I completely understand the desire to start a New Thing like working out or eating right or losing weight with a clean slate.  I understand the thought that “this time will be different.” 

A fresh new notebook at the start of school has that same special quality of newness: the book is clean, no bent corners, no scuffed edges, just a sea of possibilities unmarred by reality.

Now think about that same notebook at the end of the school year.  It spent several months smashed into a bag and lofted across the room.  It probably has some chocolate smears on some of the pages (and a few blood smears if you check like I do) and you may just be so sick of the subject you wrote inside that you want to never ever see it again.  Do you even know where it is anymore? 

Knowing that we repeat this excitement and disappointment undulation with most of our goals can cause us to procrastinate making a positive change.

It’s really easy to say “I’ll start next month.  The first of the month.  I can start then and it will just be better that way.“  It sounds a load better than the part that we aren’t saying: “it gives me time to live it up before I have to start.”

I just worry that we make the process seem bigger than it is when we anticipate starting fresh.  As we see it looming, our anxiety levels increase.  We know we have disappointed ourselves in the past and we fear we will do so again.

See, here’s the thing: your body doesn’t know what calendar day it is.  It doesn’t know that you are wearing a new outfit or that your cupboards may have some junk food in them.

Your body only knows what you are doing right this minute to take care of it. 

And right this minute, you can do something different.  You don’t have to wait!  You can break the cycle of anticipation and disappointment, and you can banish feelings of failure, just by changing how you begin the process.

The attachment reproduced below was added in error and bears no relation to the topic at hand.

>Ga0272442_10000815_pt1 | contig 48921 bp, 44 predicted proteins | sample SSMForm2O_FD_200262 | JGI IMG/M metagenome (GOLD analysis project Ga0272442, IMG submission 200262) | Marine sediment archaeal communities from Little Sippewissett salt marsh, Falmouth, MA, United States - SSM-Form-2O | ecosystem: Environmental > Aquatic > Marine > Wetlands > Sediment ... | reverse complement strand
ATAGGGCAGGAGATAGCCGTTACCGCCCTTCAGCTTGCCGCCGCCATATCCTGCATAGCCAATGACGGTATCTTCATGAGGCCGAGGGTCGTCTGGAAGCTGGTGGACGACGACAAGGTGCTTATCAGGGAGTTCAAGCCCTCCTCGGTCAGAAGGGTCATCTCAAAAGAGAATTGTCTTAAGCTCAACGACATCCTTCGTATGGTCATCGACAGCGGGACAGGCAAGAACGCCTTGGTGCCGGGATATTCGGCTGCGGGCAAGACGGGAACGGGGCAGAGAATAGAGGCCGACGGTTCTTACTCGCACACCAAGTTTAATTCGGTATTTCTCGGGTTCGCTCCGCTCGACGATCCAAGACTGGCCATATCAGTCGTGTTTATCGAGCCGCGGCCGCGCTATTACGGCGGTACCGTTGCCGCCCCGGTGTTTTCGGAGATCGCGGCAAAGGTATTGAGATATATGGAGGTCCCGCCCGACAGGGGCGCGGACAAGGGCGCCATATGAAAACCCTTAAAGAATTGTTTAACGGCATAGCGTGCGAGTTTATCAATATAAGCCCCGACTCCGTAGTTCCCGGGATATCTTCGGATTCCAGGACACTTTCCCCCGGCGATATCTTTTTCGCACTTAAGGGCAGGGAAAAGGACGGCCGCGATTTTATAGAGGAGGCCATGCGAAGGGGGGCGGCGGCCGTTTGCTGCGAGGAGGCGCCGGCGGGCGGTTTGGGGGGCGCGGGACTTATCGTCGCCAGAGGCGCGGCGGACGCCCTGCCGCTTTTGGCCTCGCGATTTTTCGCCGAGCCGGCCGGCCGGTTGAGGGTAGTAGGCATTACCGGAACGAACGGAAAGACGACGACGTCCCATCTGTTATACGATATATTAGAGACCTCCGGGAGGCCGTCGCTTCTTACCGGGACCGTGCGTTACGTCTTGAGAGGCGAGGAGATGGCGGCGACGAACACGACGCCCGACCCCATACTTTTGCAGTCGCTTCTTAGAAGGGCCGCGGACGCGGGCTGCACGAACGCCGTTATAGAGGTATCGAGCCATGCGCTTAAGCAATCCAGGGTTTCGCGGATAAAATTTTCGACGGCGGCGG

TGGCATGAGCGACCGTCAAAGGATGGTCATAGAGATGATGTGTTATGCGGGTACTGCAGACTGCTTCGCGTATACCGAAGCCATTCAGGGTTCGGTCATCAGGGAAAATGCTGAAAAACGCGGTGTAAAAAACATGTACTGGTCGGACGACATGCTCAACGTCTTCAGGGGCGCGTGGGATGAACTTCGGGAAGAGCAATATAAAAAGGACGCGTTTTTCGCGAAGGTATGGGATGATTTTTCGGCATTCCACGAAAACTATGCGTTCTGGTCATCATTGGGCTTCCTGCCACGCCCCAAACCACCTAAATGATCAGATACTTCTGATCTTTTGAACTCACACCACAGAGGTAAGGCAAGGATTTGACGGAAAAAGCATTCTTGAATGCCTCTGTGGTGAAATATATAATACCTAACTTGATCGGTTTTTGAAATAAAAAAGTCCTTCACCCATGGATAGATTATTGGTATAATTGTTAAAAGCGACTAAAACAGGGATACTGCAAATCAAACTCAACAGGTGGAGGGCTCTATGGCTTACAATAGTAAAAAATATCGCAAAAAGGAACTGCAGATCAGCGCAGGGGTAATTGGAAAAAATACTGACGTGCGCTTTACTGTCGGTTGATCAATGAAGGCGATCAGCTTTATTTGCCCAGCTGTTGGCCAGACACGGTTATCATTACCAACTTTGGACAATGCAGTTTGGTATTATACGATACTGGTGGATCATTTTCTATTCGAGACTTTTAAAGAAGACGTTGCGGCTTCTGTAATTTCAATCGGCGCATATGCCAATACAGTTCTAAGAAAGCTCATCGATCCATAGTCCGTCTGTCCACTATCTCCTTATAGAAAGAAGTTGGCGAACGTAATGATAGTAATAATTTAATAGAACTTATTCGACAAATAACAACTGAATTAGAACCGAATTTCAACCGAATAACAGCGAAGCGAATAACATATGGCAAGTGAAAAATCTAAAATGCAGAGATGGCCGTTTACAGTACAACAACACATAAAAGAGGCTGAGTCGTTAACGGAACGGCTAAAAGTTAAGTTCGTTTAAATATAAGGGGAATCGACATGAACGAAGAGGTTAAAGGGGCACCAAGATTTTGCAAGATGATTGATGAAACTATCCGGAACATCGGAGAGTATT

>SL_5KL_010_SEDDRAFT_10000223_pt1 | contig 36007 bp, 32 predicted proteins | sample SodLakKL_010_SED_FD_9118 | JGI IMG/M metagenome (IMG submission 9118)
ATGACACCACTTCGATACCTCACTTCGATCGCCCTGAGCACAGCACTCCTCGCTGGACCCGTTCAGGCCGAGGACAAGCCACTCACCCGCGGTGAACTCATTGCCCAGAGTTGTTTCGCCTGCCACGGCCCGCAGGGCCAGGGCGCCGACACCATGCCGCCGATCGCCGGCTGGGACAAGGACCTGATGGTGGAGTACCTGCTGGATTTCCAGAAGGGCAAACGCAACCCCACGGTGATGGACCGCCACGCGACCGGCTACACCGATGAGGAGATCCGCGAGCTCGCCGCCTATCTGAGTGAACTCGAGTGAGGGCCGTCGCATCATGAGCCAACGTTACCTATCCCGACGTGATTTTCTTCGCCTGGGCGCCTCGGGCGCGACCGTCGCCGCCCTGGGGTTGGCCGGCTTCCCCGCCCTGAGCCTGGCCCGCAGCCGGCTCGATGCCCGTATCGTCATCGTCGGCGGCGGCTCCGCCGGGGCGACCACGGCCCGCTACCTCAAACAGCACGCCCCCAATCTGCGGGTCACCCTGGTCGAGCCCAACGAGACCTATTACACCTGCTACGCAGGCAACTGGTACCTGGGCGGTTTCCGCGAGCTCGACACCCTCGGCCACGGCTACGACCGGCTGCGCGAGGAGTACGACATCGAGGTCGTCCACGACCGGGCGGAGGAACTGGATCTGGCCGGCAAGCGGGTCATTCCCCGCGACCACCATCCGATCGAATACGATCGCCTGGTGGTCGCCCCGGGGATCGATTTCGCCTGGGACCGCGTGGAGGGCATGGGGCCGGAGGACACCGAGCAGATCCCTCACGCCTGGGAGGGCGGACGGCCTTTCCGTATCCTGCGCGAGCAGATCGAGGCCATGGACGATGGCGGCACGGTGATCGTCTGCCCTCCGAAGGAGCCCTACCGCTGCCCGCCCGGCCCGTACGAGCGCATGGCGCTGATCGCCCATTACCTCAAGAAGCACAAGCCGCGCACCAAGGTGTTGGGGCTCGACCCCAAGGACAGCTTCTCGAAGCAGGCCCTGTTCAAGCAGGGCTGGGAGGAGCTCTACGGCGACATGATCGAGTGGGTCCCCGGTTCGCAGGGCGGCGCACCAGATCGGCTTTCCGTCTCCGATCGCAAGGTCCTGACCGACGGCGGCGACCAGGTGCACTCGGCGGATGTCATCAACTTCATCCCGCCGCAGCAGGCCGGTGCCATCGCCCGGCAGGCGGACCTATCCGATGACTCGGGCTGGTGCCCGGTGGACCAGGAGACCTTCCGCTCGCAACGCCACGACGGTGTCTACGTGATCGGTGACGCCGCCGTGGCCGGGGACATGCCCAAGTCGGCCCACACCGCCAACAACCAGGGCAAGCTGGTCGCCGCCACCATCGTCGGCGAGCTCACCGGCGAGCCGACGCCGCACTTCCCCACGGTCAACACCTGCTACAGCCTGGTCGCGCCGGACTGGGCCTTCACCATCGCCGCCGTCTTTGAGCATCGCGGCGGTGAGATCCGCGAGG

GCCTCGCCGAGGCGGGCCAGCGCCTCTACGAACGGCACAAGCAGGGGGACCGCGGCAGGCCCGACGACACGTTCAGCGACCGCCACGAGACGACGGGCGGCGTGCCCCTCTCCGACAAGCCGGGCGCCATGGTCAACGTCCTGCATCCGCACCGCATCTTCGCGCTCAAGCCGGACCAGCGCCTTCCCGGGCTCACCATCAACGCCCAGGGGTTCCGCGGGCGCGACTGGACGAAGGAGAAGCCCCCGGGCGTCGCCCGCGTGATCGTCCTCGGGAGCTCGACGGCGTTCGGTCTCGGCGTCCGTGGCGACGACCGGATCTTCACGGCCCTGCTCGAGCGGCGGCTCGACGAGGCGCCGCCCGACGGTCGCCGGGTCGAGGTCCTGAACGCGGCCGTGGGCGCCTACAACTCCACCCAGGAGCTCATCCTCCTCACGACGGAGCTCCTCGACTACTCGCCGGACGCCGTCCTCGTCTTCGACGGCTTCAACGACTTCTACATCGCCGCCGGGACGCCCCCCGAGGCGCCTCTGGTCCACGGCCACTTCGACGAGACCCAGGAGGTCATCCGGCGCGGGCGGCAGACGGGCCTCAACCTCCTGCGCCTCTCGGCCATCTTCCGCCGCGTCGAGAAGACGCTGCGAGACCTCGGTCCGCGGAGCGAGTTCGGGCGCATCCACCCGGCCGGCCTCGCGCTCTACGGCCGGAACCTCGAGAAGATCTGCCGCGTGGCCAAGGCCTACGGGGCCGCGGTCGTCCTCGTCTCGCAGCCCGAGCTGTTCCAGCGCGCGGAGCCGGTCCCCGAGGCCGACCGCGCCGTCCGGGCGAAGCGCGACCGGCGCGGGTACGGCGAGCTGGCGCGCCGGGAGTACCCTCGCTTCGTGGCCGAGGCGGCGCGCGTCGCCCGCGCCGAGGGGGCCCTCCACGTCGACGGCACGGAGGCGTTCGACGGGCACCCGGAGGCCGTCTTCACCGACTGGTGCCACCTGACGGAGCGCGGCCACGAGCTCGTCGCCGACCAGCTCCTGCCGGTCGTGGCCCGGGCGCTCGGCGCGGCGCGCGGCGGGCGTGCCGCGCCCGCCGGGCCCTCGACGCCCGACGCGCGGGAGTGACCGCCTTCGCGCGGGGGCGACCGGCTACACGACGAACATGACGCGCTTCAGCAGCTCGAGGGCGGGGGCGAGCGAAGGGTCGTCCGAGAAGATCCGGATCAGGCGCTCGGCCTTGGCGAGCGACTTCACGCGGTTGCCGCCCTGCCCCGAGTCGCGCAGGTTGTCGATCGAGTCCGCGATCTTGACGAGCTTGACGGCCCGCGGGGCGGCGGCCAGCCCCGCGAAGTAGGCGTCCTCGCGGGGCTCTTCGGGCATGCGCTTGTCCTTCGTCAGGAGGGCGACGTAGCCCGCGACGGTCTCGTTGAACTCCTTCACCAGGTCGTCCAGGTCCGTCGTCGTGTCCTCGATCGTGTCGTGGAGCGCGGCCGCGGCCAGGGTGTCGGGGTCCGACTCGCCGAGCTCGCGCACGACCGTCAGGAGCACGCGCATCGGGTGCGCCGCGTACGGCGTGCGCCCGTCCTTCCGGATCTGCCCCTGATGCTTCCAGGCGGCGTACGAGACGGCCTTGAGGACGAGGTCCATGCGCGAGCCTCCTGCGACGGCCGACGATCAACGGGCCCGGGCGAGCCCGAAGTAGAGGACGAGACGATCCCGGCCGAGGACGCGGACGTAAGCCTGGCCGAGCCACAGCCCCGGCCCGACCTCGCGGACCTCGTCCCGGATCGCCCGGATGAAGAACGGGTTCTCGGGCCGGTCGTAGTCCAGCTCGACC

If you make beginning a New Thing less of a Big Deal and more of a subtle shift in priorities, you may just be able to make some Big Changes without a lot of unnecessary stress.

Quick Thinking and Fearless Action

February 22nd, 2011

I met Carrie Cheadle in 1998 while working together at Bearskin Meadow Camp.  Carrie is a Sport and Exercise Mental Skills Coach and has worked with Diabetes Training Camp.  She knows what’s going on inside our brains… and if she doesn’t know, she knows what questions to ask to probe for an answer. She may not have diabetes herself, but she has spent a lot of time working with people who do have diabetes and she knows a heck of a lot more than the average Jane.

In the following blog Carrie discusses how our experiences teach us and how we use that learning to guide us when we need to make split-second decisions.  My favorite part is where she says:
When you seize the opportunity, at least you have given yourself a chance for it to be great.”

As Spring comes around this year and the weather (most assuredly will) turns more welcoming, I invite everyone to recognize how much your experiences have taught you and let go of your fears just a little bit.  Go after an opportunity you’ve been considering.

Give yourself a chance to be great.


Carpe The Moment

Carrie Cheadle, M.A., CC-AASP owner, Mental Skills Training

If you’ve read any of my previous posts you may have noticed that I like to observe themes that come up for me or my athletes and then write about how they tie into the psychology of sport and athletic performance.  My most recent experience of this occurred when I was presented with an opportunity that had a fast approaching deadline and I had to decide relatively quickly whether or not I should go for it.  In sport, if you have a gut reaction and you hesitate, the opportunity is gone.  There is a time for calculated decision making and a time to listen to your instincts.  So why do we hesitate?  Why do we sometimes hold ourselves back from seizing an opportunity?